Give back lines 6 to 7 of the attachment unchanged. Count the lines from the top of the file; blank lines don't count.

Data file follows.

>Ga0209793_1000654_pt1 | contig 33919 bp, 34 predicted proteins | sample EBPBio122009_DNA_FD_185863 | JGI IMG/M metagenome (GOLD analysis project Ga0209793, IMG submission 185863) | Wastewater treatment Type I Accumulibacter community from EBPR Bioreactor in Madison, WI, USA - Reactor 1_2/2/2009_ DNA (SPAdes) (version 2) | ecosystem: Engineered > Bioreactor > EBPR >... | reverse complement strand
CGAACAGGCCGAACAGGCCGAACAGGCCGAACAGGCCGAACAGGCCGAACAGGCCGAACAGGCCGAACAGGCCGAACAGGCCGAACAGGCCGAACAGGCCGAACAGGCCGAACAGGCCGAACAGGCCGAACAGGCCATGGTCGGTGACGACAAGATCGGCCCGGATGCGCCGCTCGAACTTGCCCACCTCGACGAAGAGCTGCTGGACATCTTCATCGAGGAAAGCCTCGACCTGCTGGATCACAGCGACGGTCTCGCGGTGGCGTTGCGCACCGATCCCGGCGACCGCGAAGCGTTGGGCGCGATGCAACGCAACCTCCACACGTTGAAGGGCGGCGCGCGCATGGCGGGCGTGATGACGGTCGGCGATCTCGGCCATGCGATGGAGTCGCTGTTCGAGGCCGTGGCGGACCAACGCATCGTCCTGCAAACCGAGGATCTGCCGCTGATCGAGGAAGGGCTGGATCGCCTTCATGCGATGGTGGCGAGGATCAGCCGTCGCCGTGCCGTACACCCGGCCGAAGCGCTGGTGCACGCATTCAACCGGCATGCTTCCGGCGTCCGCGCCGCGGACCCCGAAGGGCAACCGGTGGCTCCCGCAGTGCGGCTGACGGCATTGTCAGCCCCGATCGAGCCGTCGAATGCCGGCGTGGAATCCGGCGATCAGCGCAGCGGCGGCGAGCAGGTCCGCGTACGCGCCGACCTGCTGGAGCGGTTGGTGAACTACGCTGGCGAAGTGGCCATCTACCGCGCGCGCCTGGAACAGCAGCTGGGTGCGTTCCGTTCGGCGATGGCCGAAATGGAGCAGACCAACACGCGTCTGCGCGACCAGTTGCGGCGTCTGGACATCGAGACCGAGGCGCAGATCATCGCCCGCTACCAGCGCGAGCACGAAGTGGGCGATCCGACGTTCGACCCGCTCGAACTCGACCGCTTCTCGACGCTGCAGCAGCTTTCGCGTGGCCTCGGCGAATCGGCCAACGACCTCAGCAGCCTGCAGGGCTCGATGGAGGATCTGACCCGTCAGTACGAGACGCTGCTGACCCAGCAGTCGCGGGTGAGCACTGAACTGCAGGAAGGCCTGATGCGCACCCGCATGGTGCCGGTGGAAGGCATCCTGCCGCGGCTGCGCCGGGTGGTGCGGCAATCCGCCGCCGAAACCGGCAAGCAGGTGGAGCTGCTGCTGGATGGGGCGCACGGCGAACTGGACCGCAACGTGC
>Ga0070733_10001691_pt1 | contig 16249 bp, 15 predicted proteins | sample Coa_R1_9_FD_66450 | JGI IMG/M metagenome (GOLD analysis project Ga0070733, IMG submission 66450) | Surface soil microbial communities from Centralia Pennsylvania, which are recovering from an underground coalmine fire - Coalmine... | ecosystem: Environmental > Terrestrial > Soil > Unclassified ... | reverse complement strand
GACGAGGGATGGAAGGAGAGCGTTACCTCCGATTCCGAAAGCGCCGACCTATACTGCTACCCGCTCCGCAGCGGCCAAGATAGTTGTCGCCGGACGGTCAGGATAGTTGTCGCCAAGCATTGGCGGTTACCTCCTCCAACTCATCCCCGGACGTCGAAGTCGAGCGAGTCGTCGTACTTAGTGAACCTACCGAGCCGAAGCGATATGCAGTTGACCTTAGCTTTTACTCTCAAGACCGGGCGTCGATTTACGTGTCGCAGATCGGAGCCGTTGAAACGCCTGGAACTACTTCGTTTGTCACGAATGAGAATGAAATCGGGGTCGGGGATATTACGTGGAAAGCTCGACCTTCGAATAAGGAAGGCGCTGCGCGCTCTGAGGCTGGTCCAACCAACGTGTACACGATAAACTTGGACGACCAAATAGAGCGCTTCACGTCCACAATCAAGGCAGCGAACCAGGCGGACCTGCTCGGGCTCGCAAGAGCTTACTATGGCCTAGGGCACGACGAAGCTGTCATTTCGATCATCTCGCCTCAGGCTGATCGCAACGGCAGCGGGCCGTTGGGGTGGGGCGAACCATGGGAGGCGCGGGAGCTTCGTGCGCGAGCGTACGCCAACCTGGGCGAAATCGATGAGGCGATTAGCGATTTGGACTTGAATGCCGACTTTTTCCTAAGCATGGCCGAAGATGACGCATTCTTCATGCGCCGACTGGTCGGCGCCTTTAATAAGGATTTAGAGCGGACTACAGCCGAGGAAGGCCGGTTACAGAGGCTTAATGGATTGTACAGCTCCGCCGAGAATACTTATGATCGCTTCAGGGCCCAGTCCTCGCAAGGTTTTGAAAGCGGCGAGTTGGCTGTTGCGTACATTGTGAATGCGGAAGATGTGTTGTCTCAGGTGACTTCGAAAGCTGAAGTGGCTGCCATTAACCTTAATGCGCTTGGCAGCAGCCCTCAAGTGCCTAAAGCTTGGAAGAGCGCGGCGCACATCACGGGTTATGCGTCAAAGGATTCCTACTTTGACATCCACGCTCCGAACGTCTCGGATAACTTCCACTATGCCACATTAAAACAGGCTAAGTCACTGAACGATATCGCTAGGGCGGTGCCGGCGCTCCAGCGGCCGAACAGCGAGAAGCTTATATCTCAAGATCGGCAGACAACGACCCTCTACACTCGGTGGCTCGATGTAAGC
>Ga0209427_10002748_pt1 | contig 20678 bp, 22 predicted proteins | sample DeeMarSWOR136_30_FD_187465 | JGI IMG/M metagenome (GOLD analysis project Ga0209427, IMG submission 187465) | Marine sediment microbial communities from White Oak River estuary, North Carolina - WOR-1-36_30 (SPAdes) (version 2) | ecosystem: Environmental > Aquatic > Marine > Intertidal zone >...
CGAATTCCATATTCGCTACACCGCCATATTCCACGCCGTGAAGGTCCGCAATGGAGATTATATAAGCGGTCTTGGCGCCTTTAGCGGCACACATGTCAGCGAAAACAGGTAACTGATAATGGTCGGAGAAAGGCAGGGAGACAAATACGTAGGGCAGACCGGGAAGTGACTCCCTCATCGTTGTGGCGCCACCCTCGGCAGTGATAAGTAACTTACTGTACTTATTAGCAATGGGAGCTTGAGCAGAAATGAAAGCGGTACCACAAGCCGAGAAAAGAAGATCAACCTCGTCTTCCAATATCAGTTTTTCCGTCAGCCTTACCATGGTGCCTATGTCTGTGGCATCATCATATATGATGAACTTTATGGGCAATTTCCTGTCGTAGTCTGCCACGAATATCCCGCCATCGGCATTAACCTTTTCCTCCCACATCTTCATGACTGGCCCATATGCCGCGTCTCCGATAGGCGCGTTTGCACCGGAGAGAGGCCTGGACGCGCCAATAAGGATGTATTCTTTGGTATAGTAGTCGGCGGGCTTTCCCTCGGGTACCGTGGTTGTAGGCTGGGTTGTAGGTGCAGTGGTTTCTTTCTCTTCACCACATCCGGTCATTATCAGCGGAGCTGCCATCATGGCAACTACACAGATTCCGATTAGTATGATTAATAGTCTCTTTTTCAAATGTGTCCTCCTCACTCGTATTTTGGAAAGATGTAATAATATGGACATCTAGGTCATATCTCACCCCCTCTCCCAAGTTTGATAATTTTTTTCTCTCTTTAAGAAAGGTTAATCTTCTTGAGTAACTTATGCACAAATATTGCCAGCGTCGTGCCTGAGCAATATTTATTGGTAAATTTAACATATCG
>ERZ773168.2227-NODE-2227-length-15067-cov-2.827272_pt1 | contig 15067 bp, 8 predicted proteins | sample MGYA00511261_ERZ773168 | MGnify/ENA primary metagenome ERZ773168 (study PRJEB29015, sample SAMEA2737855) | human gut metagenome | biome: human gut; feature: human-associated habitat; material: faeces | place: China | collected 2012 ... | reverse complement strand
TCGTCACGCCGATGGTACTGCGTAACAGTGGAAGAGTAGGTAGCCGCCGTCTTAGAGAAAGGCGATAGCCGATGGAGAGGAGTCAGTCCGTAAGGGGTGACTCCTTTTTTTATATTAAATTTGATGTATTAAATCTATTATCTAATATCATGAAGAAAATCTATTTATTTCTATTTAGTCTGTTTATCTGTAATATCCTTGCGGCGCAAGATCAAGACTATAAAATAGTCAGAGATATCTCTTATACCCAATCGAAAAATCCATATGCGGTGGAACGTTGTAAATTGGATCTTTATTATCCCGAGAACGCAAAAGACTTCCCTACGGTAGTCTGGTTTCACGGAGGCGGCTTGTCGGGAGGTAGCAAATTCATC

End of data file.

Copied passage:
CGAATTCCATATTCGCTACACCGCCATATTCCACGCCGTGAAGGTCCGCAATGGAGATTATATAAGCGGTCTTGGCGCCTTTAGCGGCACACATGTCAGCGAAAACAGGTAACTGATAATGGTCGGAGAAAGGCAGGGAGACAAATACGTAGGGCAGACCGGGAAGTGACTCCCTCATCGTTGTGGCGCCACCCTCGGCAGTGATAAGTAACTTACTGTACTTATTAGCAATGGGAGCTTGAGCAGAAATGAAAGCGGTACCACAAGCCGAGAAAAGAAGATCAACCTCGTCTTCCAATATCAGTTTTTCCGTCAGCCTTACCATGGTGCCTATGTCTGTGGCATCATCATATATGATGAACTTTATGGGCAATTTCCTGTCGTAGTCTGCCACGAATATCCCGCCATCGGCATTAACCTTTTCCTCCCACATCTTCATGACTGGCCCATATGCCGCGTCTCCGATAGGCGCGTTTGCACCGGAGAGAGGCCTGGACGCGCCAATAAGGATGTATTCTTTGGTATAGTAGTCGGCGGGCTTTCCCTCGGGTACCGTGGTTGTAGGCTGGGTTGTAGGTGCAGTGGTTTCTTTCTCTTCACCACATCCGGTCATTATCAGCGGAGCTGCCATCATGGCAACTACACAGATTCCGATTAGTATGATTAATAGTCTCTTTTTCAAATGTGTCCTCCTCACTCGTATTTTGGAAAGATGTAATAATATGGACATCTAGGTCATATCTCACCCCCTCTCCCAAGTTTGATAATTTTTTTCTCTCTTTAAGAAAGGTTAATCTTCTTGAGTAACTTATGCACAAATATTGCCAGCGTCGTGCCTGAGCAATATTTATTGGTAAATTTAACATATCG
>ERZ773168.2227-NODE-2227-length-15067-cov-2.827272_pt1 | contig 15067 bp, 8 predicted proteins | sample MGYA00511261_ERZ773168 | MGnify/ENA primary metagenome ERZ773168 (study PRJEB29015, sample SAMEA2737855) | human gut metagenome | biome: human gut; feature: human-associated habitat; material: faeces | place: China | collected 2012 ... | reverse complement strand